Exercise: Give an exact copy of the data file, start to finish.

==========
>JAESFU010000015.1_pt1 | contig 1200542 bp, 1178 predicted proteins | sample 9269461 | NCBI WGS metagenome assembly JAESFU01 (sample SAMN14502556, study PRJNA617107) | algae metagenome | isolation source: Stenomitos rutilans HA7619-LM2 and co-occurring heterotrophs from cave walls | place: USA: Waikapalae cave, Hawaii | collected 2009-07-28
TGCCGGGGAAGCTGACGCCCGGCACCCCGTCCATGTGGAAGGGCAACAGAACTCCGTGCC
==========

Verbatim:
>JAESFU010000015.1_pt1 | contig 1200542 bp, 1178 predicted proteins | sample 9269461 | NCBI WGS metagenome assembly JAESFU01 (sample SAMN14502556, study PRJNA617107) | algae metagenome | isolation source: Stenomitos rutilans HA7619-LM2 and co-occurring heterotrophs from cave walls | place: USA: Waikapalae cave, Hawaii | collected 2009-07-28
TGCCGGGGAAGCTGACGCCCGGCACCCCGTCCATGTGGAAGGGCAACAGAACTCCGTGCC